Nephrogenic: Decreased response to ADH, retain fluid, headache, disorientation due to brain edema Neurogenic: Decreased ADH secretion, kidney not stimulated to retain water

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Sharon went to her doctor with the following symptoms: dull facial expressions; droopy eyelids; puffiness of the face; sparse, dry hair; scaly skin; evidence of intellectual impairment; lethargy; a change of personality; bradycardia (60 b/min); a blood pressure of 90/70; anemia (Hct 27); constipation and hypothermia. Plasma concentrations of T3 and T4 were low and TSH levels were elevated. Following administration of exogenous TSH, plasma T3 and T4 did not rise after 2 hours.

What is the disorder?

Hypothyroidism

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Sharon went to her doctor with the following symptoms: dull facial expressions; droopy eyelids; puffiness of the face; sparse, dry hair; scaly skin; evidence of intellectual impairment; lethargy; a change of personality; bradycardia (60 b/min); a blood pressure of 90/70; anemia (Hct 27); constipation and hypothermia. Plasma concentrations of T3 and T4 were low and TSH levels were elevated. Following administration of exogenous TSH, plasma T3 and T4 did not rise after 2 hours.

Is this a primary or secondary disorder?

Primary - problem is with the target organ, no T3 and T4 even though increase in TSH.

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Sharon went to her doctor with the following symptoms: dull facial expressions; droopy eyelids; puffiness of the face; sparse, dry hair; scaly skin; evidence of intellectual impairment; lethargy; a change of personality; bradycardia (60 b/min); a blood pressure of 90/70; anemia (Hct 27); constipation and hypothermia. Plasma concentrations of T3 and T4 were low and TSH levels were elevated. Following administration of exogenous TSH, plasma T3 and T4 did not rise after 2 hours.

Would you expect to find a palpable goiter? Explain

Yes - high TH and low T3 and T4 levels, the follicles keep producing more and more tyrosine which binds to colloid causing the swelling.

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Sharon went to her doctor with the following symptoms: dull facial expressions; droopy eyelids; puffiness of the face; sparse, dry hair; scaly skin; evidence of intellectual impairment; lethargy; a change of personality; bradycardia (60 b/min); a blood pressure of 90/70; anemia (Hct 27); constipation and hypothermia. Plasma concentrations of T3 and T4 were low and TSH levels were elevated. Following administration of exogenous TSH, plasma T3 and T4 did not rise after 2 hours.

Describe the feedback loop involved. Where is the loop broken?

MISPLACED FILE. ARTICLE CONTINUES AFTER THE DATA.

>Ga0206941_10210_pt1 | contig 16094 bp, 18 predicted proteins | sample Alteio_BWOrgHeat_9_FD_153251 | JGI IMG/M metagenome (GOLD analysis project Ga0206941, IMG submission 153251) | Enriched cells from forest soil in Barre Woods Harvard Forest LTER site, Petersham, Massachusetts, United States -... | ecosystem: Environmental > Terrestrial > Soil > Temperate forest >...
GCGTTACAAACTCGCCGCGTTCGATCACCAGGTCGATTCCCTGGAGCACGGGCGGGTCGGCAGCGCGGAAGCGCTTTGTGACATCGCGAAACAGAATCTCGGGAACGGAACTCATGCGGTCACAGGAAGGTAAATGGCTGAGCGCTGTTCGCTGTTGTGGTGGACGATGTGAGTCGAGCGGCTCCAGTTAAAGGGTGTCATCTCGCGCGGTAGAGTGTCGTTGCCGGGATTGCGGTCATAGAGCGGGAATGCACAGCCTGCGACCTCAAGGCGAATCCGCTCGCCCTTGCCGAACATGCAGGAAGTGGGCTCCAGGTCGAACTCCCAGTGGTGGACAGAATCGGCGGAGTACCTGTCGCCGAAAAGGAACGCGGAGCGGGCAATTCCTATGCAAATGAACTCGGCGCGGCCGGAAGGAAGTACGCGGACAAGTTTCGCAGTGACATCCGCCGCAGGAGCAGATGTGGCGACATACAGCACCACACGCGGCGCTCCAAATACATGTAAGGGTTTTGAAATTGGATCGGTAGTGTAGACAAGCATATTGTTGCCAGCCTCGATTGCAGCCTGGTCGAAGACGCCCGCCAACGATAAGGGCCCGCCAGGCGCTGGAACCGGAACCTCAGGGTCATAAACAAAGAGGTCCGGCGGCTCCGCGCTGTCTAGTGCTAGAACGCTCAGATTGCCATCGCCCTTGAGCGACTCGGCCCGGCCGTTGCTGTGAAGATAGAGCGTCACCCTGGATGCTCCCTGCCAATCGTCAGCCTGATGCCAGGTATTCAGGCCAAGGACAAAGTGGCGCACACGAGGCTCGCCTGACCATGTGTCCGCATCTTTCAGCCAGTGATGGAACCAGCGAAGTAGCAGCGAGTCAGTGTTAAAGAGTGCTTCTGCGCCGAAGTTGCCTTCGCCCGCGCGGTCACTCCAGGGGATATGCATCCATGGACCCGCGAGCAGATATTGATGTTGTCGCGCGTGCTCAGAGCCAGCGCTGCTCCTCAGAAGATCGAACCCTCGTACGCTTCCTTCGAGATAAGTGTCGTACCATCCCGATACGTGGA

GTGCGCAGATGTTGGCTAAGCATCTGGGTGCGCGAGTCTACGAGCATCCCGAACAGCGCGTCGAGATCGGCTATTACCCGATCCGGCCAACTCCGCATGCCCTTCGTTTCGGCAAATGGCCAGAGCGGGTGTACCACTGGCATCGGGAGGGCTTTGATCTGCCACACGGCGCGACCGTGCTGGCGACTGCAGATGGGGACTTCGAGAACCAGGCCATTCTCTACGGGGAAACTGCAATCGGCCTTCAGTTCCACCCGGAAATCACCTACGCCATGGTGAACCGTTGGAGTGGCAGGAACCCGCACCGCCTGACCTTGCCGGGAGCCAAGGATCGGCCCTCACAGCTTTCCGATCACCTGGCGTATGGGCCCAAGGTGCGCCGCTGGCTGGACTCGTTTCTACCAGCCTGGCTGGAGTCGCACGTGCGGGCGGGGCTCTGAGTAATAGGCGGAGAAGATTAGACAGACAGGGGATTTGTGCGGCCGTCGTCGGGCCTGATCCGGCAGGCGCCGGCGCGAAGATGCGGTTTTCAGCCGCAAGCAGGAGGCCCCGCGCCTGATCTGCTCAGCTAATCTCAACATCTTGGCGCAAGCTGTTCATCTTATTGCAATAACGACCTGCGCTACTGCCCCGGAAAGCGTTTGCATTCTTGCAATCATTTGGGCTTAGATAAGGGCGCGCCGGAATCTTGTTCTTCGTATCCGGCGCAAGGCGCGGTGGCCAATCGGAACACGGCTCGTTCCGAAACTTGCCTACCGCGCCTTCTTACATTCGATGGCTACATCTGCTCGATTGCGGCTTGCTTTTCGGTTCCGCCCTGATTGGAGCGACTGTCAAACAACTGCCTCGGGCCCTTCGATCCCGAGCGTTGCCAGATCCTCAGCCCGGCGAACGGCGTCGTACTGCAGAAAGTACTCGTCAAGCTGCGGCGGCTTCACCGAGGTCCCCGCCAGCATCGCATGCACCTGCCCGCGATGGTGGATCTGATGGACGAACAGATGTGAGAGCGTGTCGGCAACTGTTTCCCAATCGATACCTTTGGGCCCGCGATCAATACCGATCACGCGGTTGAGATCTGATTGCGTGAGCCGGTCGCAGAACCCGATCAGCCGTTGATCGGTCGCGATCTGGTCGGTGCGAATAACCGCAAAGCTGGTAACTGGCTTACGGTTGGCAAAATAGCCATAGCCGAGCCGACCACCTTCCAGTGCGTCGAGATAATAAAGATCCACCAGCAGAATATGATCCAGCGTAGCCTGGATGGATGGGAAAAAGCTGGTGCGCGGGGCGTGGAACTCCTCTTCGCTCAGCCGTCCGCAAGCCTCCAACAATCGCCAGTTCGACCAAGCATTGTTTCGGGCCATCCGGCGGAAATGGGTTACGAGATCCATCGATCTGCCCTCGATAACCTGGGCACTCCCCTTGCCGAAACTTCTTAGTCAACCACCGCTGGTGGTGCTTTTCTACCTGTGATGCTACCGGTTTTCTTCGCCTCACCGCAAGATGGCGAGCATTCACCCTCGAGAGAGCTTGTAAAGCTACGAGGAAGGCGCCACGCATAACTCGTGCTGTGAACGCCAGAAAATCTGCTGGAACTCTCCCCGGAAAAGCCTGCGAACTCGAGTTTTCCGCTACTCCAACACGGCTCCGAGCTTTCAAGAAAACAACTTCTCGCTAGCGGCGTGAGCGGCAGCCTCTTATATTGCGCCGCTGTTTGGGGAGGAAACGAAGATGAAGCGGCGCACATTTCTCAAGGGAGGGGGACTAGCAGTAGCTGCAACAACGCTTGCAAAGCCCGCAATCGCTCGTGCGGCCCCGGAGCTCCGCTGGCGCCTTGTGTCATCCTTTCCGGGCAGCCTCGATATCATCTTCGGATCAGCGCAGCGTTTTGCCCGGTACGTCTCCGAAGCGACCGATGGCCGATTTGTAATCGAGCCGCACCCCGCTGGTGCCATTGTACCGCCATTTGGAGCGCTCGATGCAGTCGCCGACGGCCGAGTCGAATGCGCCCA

Hypothalamus -> TRH -> Anterior Pituitary -> TSH -> Thyroid -> T3 and T4. The loop is broken at the thyroid gland.

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Sharon went to her doctor with the following symptoms: dull facial expressions; droopy eyelids; puffiness of the face; sparse, dry hair; scaly skin; evidence of intellectual impairment; lethargy; a change of personality; bradycardia (60 b/min); a blood pressure of 90/70; anemia (Hct 27); constipation and hypothermia. Plasma concentrations of T3 and T4 were low and TSH levels were elevated. Following administration of exogenous TSH, plasma T3 and T4 did not rise after 2 hours.

Describe a suitable treatment for Sharon.

Synthroid or iodine

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left ovary

a

<p>a</p>
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uterine horn

b

<p>b</p>
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vagina

c

<p>c</p>
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uterus

d

<p>d</p>
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uterine horn

e

<p>e</p>
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right ovary

f

<p>f</p>
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thyroid

a

<p>a</p>
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cervical thymus

b

<p>b</p>
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thoracic thymus

c

<p>c</p>
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adrenal gland

d

<p>d</p>
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pancreas

e

<p>e</p>
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ureter

1

<p>1</p>
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uterus

2

<p>2</p>
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uterine tube

3

<p>3</p>
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cervix

4

<p>4</p>
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urinary bladder

5